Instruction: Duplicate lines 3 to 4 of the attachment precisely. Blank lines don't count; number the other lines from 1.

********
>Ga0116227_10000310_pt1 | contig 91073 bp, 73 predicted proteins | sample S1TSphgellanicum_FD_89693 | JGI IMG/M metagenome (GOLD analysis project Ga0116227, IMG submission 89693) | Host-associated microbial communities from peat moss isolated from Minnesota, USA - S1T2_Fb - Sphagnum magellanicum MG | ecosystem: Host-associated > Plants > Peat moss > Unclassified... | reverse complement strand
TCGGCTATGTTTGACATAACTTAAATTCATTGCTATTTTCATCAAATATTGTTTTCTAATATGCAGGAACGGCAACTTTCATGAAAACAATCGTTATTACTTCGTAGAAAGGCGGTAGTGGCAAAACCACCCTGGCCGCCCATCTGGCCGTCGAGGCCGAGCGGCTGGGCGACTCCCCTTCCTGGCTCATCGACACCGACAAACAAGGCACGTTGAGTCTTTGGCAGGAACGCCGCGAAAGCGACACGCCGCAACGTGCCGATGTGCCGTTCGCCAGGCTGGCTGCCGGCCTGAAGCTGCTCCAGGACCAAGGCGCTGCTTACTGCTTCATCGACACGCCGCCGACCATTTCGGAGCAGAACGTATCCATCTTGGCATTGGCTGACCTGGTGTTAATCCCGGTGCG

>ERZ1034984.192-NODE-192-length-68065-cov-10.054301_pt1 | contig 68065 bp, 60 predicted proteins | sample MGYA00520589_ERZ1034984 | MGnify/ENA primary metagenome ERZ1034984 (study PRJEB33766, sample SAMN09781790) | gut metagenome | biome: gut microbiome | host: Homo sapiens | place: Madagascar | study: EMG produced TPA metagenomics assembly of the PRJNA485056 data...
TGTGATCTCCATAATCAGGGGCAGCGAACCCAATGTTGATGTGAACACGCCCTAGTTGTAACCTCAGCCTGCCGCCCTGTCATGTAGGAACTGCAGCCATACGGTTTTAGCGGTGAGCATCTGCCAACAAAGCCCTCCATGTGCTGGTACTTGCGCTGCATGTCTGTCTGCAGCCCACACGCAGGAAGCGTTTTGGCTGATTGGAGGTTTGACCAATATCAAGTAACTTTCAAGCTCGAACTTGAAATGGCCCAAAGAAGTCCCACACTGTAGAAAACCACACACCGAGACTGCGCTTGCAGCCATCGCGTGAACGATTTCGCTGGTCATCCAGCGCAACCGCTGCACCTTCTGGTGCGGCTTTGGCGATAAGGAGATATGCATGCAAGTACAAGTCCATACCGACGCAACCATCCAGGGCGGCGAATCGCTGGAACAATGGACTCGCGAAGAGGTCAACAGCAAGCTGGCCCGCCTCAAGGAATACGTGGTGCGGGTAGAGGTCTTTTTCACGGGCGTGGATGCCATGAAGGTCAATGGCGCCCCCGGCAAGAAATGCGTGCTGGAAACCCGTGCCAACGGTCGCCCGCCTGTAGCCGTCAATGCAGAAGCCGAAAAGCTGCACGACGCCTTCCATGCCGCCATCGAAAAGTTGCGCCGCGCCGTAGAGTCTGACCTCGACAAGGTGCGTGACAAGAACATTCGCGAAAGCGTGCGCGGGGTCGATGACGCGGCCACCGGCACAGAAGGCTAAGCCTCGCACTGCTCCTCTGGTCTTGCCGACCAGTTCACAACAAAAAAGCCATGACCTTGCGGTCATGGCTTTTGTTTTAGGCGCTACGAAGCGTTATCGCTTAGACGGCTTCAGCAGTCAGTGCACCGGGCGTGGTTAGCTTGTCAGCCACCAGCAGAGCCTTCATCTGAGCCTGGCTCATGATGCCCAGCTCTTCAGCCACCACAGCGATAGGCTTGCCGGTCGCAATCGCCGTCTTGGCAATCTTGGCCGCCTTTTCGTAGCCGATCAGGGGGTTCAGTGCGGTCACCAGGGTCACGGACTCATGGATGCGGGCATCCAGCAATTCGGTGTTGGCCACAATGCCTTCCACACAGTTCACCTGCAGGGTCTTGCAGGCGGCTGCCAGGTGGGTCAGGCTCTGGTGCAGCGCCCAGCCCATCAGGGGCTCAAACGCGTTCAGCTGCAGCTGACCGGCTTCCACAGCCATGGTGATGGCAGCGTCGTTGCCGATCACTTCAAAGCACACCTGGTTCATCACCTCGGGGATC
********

>ERZ1034984.192-NODE-192-length-68065-cov-10.054301_pt1 | contig 68065 bp, 60 predicted proteins | sample MGYA00520589_ERZ1034984 | MGnify/ENA primary metagenome ERZ1034984 (study PRJEB33766, sample SAMN09781790) | gut metagenome | biome: gut microbiome | host: Homo sapiens | place: Madagascar | study: EMG produced TPA metagenomics assembly of the PRJNA485056 data...
TGTGATCTCCATAATCAGGGGCAGCGAACCCAATGTTGATGTGAACACGCCCTAGTTGTAACCTCAGCCTGCCGCCCTGTCATGTAGGAACTGCAGCCATACGGTTTTAGCGGTGAGCATCTGCCAACAAAGCCCTCCATGTGCTGGTACTTGCGCTGCATGTCTGTCTGCAGCCCACACGCAGGAAGCGTTTTGGCTGATTGGAGGTTTGACCAATATCAAGTAACTTTCAAGCTCGAACTTGAAATGGCCCAAAGAAGTCCCACACTGTAGAAAACCACACACCGAGACTGCGCTTGCAGCCATCGCGTGAACGATTTCGCTGGTCATCCAGCGCAACCGCTGCACCTTCTGGTGCGGCTTTGGCGATAAGGAGATATGCATGCAAGTACAAGTCCATACCGACGCAACCATCCAGGGCGGCGAATCGCTGGAACAATGGACTCGCGAAGAGGTCAACAGCAAGCTGGCCCGCCTCAAGGAATACGTGGTGCGGGTAGAGGTCTTTTTCACGGGCGTGGATGCCATGAAGGTCAATGGCGCCCCCGGCAAGAAATGCGTGCTGGAAACCCGTGCCAACGGTCGCCCGCCTGTAGCCGTCAATGCAGAAGCCGAAAAGCTGCACGACGCCTTCCATGCCGCCATCGAAAAGTTGCGCCGCGCCGTAGAGTCTGACCTCGACAAGGTGCGTGACAAGAACATTCGCGAAAGCGTGCGCGGGGTCGATGACGCGGCCACCGGCACAGAAGGCTAAGCCTCGCACTGCTCCTCTGGTCTTGCCGACCAGTTCACAACAAAAAAGCCATGACCTTGCGGTCATGGCTTTTGTTTTAGGCGCTACGAAGCGTTATCGCTTAGACGGCTTCAGCAGTCAGTGCACCGGGCGTGGTTAGCTTGTCAGCCACCAGCAGAGCCTTCATCTGAGCCTGGCTCATGATGCCCAGCTCTTCAGCCACCACAGCGATAGGCTTGCCGGTCGCAATCGCCGTCTTGGCAATCTTGGCCGCCTTTTCGTAGCCGATCAGGGGGTTCAGTGCGGTCACCAGGGTCACGGACTCATGGATGCGGGCATCCAGCAATTCGGTGTTGGCCACAATGCCTTCCACACAGTTCACCTGCAGGGTCTTGCAGGCGGCTGCCAGGTGGGTCAGGCTCTGGTGCAGCGCCCAGCCCATCAGGGGCTCAAACGCGTTCAGCTGCAGCTGACCGGCTTCCACAGCCATGGTGATGGCAGCGTCGTTGCCGATCACTTCAAAGCACACCTGGTTCATCACCTCGGGGATC